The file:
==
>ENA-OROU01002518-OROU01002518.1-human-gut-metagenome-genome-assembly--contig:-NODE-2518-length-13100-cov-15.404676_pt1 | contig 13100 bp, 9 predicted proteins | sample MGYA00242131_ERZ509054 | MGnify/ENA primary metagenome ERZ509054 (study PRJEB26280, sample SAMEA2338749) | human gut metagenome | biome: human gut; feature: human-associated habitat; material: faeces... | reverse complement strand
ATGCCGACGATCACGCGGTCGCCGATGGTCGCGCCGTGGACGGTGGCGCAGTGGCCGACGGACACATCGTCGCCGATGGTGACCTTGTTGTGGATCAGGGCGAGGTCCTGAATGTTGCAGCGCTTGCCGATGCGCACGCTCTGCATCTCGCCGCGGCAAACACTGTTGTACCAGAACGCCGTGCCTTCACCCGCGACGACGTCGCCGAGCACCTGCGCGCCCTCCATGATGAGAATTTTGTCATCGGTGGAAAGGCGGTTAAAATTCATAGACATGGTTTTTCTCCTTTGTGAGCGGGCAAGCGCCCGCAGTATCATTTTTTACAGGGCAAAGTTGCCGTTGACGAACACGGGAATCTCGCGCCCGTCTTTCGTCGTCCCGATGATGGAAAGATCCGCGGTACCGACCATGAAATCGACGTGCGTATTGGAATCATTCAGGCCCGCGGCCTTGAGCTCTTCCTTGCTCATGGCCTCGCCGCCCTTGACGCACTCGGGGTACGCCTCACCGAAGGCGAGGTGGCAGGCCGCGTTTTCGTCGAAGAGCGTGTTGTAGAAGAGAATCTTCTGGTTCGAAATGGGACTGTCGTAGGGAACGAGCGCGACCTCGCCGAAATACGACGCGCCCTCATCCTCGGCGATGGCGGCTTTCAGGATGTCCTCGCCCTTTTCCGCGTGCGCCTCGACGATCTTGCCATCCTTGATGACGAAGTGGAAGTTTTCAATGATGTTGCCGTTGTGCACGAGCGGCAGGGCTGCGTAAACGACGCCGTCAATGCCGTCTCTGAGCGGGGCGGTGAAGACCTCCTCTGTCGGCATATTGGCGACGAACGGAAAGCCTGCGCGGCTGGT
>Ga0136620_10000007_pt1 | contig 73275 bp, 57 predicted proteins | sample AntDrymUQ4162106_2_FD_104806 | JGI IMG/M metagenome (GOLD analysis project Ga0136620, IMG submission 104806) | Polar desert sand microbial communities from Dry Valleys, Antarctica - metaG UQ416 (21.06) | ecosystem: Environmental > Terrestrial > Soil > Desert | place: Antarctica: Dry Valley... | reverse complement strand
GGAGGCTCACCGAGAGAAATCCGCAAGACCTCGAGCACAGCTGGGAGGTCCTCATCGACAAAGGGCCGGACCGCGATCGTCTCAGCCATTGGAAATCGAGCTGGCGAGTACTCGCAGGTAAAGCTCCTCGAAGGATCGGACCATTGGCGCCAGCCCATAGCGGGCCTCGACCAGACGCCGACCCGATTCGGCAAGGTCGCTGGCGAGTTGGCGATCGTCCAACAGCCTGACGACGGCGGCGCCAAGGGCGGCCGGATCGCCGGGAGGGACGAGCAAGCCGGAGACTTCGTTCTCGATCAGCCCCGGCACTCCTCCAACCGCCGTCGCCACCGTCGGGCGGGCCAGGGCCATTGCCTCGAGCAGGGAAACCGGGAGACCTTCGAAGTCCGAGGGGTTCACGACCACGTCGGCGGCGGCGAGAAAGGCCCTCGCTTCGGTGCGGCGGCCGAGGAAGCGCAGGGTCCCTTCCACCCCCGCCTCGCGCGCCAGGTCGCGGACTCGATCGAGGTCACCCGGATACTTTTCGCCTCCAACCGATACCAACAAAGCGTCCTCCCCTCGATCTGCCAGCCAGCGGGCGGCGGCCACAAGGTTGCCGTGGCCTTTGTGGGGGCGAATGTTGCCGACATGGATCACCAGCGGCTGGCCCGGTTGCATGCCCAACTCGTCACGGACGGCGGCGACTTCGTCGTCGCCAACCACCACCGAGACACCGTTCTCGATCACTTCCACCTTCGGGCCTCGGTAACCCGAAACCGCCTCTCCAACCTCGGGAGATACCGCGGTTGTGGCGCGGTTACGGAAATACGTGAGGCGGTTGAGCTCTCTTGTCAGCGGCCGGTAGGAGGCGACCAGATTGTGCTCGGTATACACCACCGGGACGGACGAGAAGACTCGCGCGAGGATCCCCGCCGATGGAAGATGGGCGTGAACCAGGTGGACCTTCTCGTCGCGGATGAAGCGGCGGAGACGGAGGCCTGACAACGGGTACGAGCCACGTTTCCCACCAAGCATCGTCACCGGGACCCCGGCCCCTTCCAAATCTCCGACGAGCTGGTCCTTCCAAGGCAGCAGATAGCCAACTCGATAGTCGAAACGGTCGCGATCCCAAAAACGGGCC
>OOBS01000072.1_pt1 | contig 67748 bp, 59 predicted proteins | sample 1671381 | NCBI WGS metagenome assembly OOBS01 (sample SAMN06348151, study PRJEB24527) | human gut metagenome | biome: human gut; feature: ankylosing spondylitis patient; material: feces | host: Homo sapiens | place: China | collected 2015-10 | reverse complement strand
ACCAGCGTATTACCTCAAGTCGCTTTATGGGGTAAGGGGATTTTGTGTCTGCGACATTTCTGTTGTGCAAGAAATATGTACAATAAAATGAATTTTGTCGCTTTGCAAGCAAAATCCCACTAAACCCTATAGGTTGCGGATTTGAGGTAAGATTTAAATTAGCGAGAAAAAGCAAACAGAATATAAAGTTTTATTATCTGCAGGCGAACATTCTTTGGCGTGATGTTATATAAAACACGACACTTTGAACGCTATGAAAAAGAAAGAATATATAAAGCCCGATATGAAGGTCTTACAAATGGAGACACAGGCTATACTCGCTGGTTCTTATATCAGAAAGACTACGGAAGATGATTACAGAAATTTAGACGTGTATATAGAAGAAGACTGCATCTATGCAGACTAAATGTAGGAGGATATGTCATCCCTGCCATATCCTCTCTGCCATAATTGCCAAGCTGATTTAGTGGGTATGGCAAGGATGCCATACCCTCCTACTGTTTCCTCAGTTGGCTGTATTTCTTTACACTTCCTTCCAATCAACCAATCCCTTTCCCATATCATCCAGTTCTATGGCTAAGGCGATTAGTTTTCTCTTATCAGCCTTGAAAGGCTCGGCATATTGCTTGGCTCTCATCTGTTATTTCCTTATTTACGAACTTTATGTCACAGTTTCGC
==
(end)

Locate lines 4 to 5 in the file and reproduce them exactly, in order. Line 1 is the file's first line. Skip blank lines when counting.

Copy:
GGAGGCTCACCGAGAGAAATCCGCAAGACCTCGAGCACAGCTGGGAGGTCCTCATCGACAAAGGGCCGGACCGCGATCGTCTCAGCCATTGGAAATCGAGCTGGCGAGTACTCGCAGGTAAAGCTCCTCGAAGGATCGGACCATTGGCGCCAGCCCATAGCGGGCCTCGACCAGACGCCGACCCGATTCGGCAAGGTCGCTGGCGAGTTGGCGATCGTCCAACAGCCTGACGACGGCGGCGCCAAGGGCGGCCGGATCGCCGGGAGGGACGAGCAAGCCGGAGACTTCGTTCTCGATCAGCCCCGGCACTCCTCCAACCGCCGTCGCCACCGTCGGGCGGGCCAGGGCCATTGCCTCGAGCAGGGAAACCGGGAGACCTTCGAAGTCCGAGGGGTTCACGACCACGTCGGCGGCGGCGAGAAAGGCCCTCGCTTCGGTGCGGCGGCCGAGGAAGCGCAGGGTCCCTTCCACCCCCGCCTCGCGCGCCAGGTCGCGGACTCGATCGAGGTCACCCGGATACTTTTCGCCTCCAACCGATACCAACAAAGCGTCCTCCCCTCGATCTGCCAGCCAGCGGGCGGCGGCCACAAGGTTGCCGTGGCCTTTGTGGGGGCGAATGTTGCCGACATGGATCACCAGCGGCTGGCCCGGTTGCATGCCCAACTCGTCACGGACGGCGGCGACTTCGTCGTCGCCAACCACCACCGAGACACCGTTCTCGATCACTTCCACCTTCGGGCCTCGGTAACCCGAAACCGCCTCTCCAACCTCGGGAGATACCGCGGTTGTGGCGCGGTTACGGAAATACGTGAGGCGGTTGAGCTCTCTTGTCAGCGGCCGGTAGGAGGCGACCAGATTGTGCTCGGTATACACCACCGGGACGGACGAGAAGACTCGCGCGAGGATCCCCGCCGATGGAAGATGGGCGTGAACCAGGTGGACCTTCTCGTCGCGGATGAAGCGGCGGAGACGGAGGCCTGACAACGGGTACGAGCCACGTTTCCCACCAAGCATCGTCACCGGGACCCCGGCCCCTTCCAAATCTCCGACGAGCTGGTCCTTCCAAGGCAGCAGATAGCCAACTCGATAGTCGAAACGGTCGCGATCCCAAAAACGGGCC
>OOBS01000072.1_pt1 | contig 67748 bp, 59 predicted proteins | sample 1671381 | NCBI WGS metagenome assembly OOBS01 (sample SAMN06348151, study PRJEB24527) | human gut metagenome | biome: human gut; feature: ankylosing spondylitis patient; material: feces | host: Homo sapiens | place: China | collected 2015-10 | reverse complement strand